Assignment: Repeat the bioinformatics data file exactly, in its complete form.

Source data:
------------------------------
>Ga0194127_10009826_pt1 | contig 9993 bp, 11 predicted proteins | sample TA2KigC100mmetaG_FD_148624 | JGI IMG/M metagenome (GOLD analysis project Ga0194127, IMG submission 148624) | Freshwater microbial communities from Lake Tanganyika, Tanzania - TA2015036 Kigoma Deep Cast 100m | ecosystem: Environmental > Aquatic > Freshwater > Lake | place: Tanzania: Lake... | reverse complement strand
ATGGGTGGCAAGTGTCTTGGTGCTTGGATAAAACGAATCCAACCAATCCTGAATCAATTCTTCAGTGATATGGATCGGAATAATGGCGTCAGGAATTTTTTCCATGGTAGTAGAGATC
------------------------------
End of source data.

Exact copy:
>Ga0194127_10009826_pt1 | contig 9993 bp, 11 predicted proteins | sample TA2KigC100mmetaG_FD_148624 | JGI IMG/M metagenome (GOLD analysis project Ga0194127, IMG submission 148624) | Freshwater microbial communities from Lake Tanganyika, Tanzania - TA2015036 Kigoma Deep Cast 100m | ecosystem: Environmental > Aquatic > Freshwater > Lake | place: Tanzania: Lake... | reverse complement strand
ATGGGTGGCAAGTGTCTTGGTGCTTGGATAAAACGAATCCAACCAATCCTGAATCAATTCTTCAGTGATATGGATCGGAATAATGGCGTCAGGAATTTTTTCCATGGTAGTAGAGATC